Successor considered as Brass Monkey ends

Ken Gillespie lights the bonfire at the Brass Monkey rally in 2018. Photo: Allied Press files
Ken Gillespie lights the bonfire at the Brass Monkey rally in 2018. Photo: Allied Press files
This year’s Brass Monkey Rally may be the last but an alternative event seems likely to replace it.

Oturehua man Ken Gillespie said it was a case of ‘‘watch this space’’.

Mr Gillespie should know — he has owned the rally site at the Idaburn Dam for ‘‘30-odd years’’.

‘‘I’m the patron of the Brass Monkey and I was at the meetings of the Otago Motorcycle Club. We said, ‘Look. If we’re not going to have any Brass Monkey, we should do something else.

Ken Gillespie
Ken Gillespie
‘‘We’ve got enough infrastructure on that site; we’ve got to do something.’’

When Mr Gillespie sold out of farming to retire, he retained the 6ha site out of nostalgia and to give the Brass Monkey a home.

With the event ending after this year’s 40th and final rally on May 30, the Otago Motorcycle Club and the Oturehua Winter Sports Club had to consider what to do with the infrastructure on the site, he said.

‘‘We’ve got a shed that belongs to the Otago Motorcycle Club, we’ve got a shed that belongs to the winter sports club, we’ve put in a fair few toilets over the years, we’ve got the warratahs we use for traffic control.’’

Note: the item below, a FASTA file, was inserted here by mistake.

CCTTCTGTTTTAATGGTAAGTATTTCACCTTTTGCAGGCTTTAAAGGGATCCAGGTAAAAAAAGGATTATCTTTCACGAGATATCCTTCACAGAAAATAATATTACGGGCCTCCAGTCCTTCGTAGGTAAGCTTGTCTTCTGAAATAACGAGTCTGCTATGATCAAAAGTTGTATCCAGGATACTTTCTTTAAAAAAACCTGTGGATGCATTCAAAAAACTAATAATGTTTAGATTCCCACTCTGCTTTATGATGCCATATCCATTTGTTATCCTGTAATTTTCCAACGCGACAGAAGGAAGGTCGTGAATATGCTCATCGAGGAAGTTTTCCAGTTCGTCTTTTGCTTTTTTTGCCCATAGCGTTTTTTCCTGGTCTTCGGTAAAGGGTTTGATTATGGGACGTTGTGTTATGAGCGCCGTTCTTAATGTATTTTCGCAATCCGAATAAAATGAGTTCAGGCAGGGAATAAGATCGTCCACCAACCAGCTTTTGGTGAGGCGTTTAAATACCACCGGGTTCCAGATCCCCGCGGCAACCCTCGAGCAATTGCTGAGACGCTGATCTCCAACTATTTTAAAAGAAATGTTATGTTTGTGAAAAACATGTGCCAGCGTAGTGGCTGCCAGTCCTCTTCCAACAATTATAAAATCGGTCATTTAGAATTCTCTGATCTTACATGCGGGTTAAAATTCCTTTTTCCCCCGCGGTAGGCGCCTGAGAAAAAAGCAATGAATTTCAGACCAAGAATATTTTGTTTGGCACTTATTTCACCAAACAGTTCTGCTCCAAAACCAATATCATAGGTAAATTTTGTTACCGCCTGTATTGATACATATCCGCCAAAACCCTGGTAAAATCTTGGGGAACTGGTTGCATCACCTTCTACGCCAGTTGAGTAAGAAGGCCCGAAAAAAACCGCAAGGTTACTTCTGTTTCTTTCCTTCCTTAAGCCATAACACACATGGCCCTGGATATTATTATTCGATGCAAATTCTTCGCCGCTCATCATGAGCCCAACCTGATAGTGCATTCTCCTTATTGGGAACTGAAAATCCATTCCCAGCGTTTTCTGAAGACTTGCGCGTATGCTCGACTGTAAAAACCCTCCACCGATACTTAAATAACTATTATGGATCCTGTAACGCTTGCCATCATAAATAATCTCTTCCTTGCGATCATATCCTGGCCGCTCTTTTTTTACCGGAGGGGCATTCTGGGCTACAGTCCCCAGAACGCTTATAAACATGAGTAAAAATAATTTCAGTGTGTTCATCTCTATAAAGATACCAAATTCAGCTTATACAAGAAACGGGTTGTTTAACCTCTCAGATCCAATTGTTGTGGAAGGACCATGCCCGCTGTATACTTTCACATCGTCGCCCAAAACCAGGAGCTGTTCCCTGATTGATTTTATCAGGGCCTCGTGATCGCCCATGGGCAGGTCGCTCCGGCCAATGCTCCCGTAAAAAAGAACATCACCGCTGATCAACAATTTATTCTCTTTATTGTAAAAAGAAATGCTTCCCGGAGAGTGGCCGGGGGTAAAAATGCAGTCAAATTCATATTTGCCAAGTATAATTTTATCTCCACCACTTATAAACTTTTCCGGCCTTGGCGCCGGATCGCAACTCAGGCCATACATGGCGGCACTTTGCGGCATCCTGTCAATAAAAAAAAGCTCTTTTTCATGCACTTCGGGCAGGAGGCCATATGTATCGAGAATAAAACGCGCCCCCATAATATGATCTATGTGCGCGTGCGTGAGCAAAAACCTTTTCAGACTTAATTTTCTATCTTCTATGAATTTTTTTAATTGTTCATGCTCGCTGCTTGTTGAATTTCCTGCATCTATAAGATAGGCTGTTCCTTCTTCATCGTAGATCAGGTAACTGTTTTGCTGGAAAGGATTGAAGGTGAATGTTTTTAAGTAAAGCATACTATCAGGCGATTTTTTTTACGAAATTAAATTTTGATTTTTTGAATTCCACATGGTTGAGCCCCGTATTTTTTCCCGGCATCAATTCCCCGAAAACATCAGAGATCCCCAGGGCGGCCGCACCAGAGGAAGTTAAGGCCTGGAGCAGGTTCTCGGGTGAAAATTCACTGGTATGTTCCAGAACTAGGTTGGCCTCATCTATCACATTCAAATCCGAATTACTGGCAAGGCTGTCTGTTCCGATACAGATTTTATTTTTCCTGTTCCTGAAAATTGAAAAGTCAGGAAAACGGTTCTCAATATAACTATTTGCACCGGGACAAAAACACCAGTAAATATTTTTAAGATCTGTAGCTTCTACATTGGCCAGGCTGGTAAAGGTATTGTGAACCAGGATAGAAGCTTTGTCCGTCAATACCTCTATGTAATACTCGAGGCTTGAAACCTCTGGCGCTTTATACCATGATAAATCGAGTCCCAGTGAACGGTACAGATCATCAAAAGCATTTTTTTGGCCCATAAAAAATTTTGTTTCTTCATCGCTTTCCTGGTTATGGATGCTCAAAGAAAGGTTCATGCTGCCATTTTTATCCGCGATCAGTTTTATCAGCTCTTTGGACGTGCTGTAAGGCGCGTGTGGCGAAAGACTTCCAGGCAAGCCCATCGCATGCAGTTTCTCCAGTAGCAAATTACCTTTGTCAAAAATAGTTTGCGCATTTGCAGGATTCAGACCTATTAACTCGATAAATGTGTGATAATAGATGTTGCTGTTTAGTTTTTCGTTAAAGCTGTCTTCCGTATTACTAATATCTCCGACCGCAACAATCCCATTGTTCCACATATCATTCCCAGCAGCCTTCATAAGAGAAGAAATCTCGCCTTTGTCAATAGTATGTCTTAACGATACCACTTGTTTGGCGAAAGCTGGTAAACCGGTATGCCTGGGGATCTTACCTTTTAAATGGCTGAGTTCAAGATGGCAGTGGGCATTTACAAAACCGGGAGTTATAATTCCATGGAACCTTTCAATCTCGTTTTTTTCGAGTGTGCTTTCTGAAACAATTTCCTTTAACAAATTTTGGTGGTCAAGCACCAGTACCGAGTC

Whether any new event would be similar in format he could not say.

‘‘It could be trail bikes. We’ve got a fair few trail bike riders in the club. It could be mountain bikes,’’ he said.

‘‘There’ll be something.’’

The final rally will feature fireworks, a bonfire and three bands including The Jordan Luck Band which would would headline the event on Saturday.

About 300 people attended the first rally in 1981. The event captured the imagination of the motorcyling community and year-on-year attendance grew, reaching up to 5000 people at the peak of its popularity.

Age has been cited as a key reason why the numbers attending had fallen.

Brass Monkey spokesman John Willems confirmed this.

‘‘After 40 years, a lot of the people who were there at the beginning are still there now, so age has a bit to do with it.’’

Mr Willems said when the rally began, there was a dearth of motorcycle rallies, but now there were a ‘‘quite a few’’ and the club felt the rally had ‘‘run its course’’.

‘‘Who knows what the future will bring.’’

About 1000 patrons attended the rally last year and it is expected numbers will be up for its swansong. Whatever format a replacement event takes, Mr Gillespie said it was unlikely to take place at Queen’s Birthday Weekend.

He blames the MetService.

‘‘The past couple of years I called the MetService for scaremongering forecasts. I said, ‘Look. This a charitable event for the Otago Motorcycle Club and you are scaring people with forecasts that never eventuate’.’’

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